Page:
The prestigious world news online outlet Financial Times GMM has published an interesting story under the title "Moscow chooses a discreet firm to make some noise". The story deals with the Russian efforts to improve its international media posture including in the Arab media.
The following is the text of the article:
European sources have reported that the Kremlin has tasked RJI Companies with getting its message out and improving its international media posture, shining some light on one of the most effective firms you've never heard about.
A group of companies whose expertise range from Merchant Banking, Private Equity, Strategic Consulting and Intelligence, RJI has a client list of mega-corporations and governments that between them represent a major slice of the planet's GDP; it has lavish offices in capitals throughout the world; its various subsidiaries offer services from strategic intelligence to political consulting to financial services; and, most importantly, its clients keep coming back for more.
RJI employees would not divulge any information on the group's clients or activities, but did offer glimpses into the culture of an organization that sees secrecy and discretion as the cornerstone of its services: One former employee noted that RJI's founder viewed Swiss secrecy laws, the most stringent in the world, as "a good start".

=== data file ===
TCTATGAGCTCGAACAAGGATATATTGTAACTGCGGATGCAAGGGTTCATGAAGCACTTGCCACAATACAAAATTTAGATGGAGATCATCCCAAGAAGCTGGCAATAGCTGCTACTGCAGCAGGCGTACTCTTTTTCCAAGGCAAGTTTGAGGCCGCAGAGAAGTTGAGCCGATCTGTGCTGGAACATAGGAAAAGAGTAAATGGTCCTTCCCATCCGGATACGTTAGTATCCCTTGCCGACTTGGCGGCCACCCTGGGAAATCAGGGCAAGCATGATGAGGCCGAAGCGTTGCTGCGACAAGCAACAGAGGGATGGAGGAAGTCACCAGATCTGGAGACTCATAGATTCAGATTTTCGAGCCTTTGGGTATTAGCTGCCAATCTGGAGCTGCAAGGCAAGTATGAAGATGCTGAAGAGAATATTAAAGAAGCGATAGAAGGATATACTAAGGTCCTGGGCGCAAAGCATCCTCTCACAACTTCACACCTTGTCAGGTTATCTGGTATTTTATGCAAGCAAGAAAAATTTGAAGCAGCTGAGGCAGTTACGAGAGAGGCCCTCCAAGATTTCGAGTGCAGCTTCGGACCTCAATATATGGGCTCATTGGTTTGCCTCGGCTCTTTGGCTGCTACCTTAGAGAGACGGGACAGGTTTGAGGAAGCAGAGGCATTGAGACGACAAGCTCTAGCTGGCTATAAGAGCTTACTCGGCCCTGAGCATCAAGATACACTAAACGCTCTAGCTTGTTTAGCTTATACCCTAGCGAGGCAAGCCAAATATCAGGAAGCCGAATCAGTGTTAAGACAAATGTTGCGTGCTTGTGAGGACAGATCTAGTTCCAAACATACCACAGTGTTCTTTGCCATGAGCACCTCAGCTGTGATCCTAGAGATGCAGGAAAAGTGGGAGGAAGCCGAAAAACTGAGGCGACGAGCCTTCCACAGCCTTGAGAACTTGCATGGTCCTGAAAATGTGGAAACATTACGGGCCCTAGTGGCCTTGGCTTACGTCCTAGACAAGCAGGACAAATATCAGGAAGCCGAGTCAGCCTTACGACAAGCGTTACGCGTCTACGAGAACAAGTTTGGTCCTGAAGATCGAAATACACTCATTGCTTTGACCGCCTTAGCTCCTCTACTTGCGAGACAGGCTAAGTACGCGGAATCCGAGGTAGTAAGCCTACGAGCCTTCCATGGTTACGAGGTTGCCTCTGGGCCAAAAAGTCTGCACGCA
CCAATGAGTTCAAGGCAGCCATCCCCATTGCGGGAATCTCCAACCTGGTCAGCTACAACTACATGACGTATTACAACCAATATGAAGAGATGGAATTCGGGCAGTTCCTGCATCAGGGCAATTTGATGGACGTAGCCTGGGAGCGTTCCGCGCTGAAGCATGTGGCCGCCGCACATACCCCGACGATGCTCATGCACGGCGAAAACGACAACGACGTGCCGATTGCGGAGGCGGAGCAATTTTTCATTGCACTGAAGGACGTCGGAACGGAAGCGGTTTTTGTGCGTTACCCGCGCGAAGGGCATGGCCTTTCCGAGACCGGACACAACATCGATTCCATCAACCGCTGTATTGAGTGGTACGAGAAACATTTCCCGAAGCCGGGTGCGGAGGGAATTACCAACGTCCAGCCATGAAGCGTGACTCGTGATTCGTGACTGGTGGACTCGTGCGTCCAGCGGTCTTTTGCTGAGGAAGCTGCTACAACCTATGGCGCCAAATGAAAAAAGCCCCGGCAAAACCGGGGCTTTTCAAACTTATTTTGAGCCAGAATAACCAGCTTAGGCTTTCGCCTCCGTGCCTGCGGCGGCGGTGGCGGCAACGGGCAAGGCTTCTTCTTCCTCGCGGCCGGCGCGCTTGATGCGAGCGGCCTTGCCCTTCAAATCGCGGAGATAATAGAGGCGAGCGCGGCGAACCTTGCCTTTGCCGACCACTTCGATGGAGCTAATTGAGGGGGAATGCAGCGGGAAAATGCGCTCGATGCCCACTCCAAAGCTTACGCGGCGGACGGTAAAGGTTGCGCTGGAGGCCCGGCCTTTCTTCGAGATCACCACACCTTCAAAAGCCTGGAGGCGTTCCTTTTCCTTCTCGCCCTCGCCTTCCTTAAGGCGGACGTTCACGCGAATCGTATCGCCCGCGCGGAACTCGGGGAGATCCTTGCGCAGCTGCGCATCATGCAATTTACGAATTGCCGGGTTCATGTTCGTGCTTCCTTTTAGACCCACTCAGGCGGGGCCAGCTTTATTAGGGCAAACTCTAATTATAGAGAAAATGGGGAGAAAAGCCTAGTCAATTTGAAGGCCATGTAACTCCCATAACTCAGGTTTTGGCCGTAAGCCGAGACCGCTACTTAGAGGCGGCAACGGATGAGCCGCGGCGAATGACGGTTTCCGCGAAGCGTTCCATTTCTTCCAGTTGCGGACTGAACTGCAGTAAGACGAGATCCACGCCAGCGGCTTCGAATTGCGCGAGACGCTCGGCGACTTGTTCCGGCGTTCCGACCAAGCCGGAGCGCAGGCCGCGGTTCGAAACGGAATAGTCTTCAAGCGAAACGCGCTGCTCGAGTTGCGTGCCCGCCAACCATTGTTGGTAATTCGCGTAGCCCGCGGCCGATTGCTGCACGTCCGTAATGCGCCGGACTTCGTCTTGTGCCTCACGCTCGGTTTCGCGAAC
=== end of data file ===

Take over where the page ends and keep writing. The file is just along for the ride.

For all its discretion, RJI is far better known in boardrooms and in the corridors of power. Sources described an organization that is extremely well connected and has a reputation for troubleshooting and difficult assignments. An executive at one of the largest companies in the world told under conditions of anonymity of a solitary RJI man flying in on a private jet and saving a multi-billion dollar deal that had gone sour in three days of intense negotiations. An ex-official who had exposure to government intelligence resources flatly stated that intelligence and analysis he now received from Arcanum (RJI's strategic intelligence subsidiary) was 'in the same league, often better, always faster'.
An area where several interviewees gave kudos to RJI was loosely described as 'communicating'. Employing a deft combination of, high-level networking, unique deal making skills, financial structuring, media relations and its signature analysis and planning, RJI has managed to get messages out, influence discussion and even reshape agendas in the global epicenters of power on behalf of its clients.
Is it this latter skill set that has brought RJI to Moscow's notice? Ever since Khrushchev's "we will bury you" gaffe, few countries can claim a poorer record at getting their point of view understood, let alone heard, in the West. It remains to be seen what RJI will do to this track record.
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